The recipient will be so impressed that you knit them something. They don't need to know that the cowl is made of a simple 'mistake' rib and garter stitch in the round on larger needles.
The Lowell Cowl is made with two different colors of Silky Alpaca Lace held together. It is sophisticated and practical at the same time. The silk in the yarn gives it a beautiful sheen, while the alpaca will give it a nice halo and lots of warmth. It will be an accessory the recipient (or yourself) can wear year round.
The cowl can be worn several ways - a single loop, a double loop, as a shrug or even as a short scarf. With lots of solids and multi-colors available, the possibilities really are endless.
The days are getting shorter and with a chill in the air, it can mean one thing only...the holidays are closing in on us and our knitting time is running out.
So what is a knitter to do? It has to be fast and yet dramatic. The answer is simple. Hats, and in a chunky yarn.
The Shadow Toque from the Fall 2011 Interweave Knits is the perfect solution. Knit in Tobbogan at 3 stitches per inch on US 10 ½ needles it works up quickly. The cable detail makes it special without making it too difficult.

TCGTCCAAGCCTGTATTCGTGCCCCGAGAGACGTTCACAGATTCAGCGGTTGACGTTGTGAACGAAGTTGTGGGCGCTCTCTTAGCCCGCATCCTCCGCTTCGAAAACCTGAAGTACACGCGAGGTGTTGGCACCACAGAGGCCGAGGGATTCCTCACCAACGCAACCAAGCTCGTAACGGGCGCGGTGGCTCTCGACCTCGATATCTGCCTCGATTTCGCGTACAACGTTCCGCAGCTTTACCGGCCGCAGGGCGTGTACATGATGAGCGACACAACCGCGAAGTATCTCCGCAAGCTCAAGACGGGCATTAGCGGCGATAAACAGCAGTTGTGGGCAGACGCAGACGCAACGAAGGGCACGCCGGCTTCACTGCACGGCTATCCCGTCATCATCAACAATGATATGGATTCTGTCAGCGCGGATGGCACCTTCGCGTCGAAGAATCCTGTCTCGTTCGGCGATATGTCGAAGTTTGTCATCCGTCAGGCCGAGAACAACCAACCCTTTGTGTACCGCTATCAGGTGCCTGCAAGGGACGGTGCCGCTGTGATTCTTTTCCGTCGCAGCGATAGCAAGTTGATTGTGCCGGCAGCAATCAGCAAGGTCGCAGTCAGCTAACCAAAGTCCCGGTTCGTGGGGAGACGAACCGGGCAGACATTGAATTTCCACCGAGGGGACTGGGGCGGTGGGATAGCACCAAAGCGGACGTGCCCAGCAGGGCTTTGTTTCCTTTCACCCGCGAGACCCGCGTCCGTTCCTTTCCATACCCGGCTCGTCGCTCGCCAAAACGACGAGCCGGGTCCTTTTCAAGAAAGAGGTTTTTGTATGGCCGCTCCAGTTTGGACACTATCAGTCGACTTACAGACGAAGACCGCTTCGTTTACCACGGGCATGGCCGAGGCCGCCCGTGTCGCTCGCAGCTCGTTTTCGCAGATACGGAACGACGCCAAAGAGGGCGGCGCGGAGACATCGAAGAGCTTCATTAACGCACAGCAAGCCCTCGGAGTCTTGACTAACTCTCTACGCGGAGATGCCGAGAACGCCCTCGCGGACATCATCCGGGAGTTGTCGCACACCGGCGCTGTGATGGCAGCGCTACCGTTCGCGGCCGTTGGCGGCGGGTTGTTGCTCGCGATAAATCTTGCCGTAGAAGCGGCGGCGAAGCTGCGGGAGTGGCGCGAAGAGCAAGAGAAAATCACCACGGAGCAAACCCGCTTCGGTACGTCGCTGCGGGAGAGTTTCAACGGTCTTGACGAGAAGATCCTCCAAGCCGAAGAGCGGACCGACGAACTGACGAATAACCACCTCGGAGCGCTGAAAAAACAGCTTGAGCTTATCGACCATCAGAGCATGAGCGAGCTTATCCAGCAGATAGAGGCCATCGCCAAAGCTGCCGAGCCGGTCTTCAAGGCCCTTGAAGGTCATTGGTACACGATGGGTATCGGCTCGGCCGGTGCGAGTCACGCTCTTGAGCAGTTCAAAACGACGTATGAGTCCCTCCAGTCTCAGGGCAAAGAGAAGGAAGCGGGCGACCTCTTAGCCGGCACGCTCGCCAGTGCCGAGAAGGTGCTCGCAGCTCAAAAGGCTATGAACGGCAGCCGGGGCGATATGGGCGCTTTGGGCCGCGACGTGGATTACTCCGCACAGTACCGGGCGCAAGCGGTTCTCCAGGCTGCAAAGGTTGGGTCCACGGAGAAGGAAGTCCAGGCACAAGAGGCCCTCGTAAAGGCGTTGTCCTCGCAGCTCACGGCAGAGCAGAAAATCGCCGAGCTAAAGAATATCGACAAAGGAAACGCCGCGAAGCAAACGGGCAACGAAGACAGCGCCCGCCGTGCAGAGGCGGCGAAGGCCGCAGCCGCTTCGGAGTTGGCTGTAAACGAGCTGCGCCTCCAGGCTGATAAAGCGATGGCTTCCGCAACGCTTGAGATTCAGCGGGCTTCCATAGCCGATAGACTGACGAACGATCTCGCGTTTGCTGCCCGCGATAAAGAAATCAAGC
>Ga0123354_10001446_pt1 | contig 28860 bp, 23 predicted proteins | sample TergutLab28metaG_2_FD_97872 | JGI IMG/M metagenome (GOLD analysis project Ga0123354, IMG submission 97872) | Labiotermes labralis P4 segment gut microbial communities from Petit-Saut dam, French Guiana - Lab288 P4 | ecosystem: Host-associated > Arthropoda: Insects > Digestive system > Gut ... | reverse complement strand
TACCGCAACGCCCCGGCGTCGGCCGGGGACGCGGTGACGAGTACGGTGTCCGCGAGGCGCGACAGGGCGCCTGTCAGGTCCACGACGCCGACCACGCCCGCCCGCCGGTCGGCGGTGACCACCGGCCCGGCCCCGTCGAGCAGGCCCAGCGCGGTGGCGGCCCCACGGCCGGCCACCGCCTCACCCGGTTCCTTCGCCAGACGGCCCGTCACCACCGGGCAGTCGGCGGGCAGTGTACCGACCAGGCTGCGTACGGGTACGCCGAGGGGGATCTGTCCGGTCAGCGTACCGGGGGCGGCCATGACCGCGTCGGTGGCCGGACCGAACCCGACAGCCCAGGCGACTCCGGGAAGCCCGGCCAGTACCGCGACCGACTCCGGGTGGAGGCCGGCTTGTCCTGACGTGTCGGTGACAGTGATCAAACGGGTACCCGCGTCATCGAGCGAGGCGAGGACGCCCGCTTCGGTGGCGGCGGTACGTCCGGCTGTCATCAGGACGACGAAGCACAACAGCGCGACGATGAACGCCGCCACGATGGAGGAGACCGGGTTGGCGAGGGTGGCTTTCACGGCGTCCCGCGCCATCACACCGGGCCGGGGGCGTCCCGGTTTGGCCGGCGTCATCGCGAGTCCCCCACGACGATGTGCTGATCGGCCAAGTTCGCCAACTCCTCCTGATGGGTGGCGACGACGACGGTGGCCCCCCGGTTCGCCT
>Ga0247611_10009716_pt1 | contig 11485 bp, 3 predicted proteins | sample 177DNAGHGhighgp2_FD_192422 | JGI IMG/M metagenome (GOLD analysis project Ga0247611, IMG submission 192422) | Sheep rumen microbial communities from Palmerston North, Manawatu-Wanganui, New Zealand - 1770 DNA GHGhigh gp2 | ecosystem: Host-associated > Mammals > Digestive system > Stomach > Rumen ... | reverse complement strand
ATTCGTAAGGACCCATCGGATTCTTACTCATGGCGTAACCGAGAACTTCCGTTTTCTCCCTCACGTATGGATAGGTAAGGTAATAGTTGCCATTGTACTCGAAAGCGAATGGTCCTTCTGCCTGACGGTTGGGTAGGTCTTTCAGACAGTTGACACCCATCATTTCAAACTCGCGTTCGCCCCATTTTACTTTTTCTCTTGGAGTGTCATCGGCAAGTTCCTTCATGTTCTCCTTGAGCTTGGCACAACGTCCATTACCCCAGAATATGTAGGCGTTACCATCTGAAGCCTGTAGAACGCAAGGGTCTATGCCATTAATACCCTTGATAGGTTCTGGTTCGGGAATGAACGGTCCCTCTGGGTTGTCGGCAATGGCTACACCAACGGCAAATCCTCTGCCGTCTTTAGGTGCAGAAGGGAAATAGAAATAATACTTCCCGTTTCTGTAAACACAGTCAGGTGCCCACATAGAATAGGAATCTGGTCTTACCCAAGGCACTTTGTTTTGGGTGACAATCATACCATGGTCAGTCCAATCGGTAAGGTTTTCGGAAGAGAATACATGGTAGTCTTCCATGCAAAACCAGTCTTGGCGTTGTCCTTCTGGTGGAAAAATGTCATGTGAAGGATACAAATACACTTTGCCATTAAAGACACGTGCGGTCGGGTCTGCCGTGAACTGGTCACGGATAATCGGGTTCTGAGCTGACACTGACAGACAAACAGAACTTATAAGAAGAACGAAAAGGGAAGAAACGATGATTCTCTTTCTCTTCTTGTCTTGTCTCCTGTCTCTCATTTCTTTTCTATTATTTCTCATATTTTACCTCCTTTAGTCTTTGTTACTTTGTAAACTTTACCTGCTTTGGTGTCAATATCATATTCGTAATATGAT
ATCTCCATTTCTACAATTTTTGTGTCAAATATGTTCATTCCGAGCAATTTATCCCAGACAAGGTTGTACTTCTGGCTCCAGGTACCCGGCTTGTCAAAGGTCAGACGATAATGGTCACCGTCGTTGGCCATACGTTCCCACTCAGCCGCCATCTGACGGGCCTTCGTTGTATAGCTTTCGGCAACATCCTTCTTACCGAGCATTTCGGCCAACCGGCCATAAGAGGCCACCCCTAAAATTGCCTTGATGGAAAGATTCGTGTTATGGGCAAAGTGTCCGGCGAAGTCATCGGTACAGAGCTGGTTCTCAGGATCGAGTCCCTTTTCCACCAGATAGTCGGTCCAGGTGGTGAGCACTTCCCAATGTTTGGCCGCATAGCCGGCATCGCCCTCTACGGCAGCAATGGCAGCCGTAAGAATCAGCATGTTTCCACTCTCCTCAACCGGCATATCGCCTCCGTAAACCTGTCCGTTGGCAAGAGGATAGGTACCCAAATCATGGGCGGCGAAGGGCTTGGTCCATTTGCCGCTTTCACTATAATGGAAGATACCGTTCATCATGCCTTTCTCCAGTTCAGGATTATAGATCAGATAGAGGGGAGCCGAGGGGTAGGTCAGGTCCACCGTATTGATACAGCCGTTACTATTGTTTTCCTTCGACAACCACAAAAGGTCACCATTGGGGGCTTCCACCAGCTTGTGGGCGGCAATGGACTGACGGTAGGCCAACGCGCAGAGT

Tobbogan is a wool and alpaca blend, so you know it will be very soft to work with and keep the recipient’s head warm during the winter months to come.
Taking only 1 skein and available in 21 colors, you can knit one for everyone on your list, whether they were naughty or nice this year. A second skein will enable you to make a big fluffy pom pom for the top, the design detail of the season.
Purchase your copy of the pattern on Interweave’s website here.
Photos courtesy of Interweave Press, Carmel Zucker, photographer.
We had such fun hearing from Laura Zukaite in October of last year that we thought we'd let you read about her design process again. Look for another great design from Laura in this week's Web-Letter.
--CEY, December 2012.
Laura Zukaite is an independent knitwear designer with an impossible-to-miss style and yen for luxury fibers and sophisticated looks. Her patterns are often thoughtful and well designed, with feminine details and a touch of the unexpected. Take a look at the Magnolia Swirl Cowl, a free pattern published in our weekly Web Letter. It is a tapered cabled strip that is joined in a coil of sorts, not with regular seams, but with a spiralling silk ribbon, integrating the finishing into the design.
Laura is already familiar with Magnolia, having used it in her Golden Girl Cardigan, another clever, feminine piece from her independently published collection at LauraZukaite.com.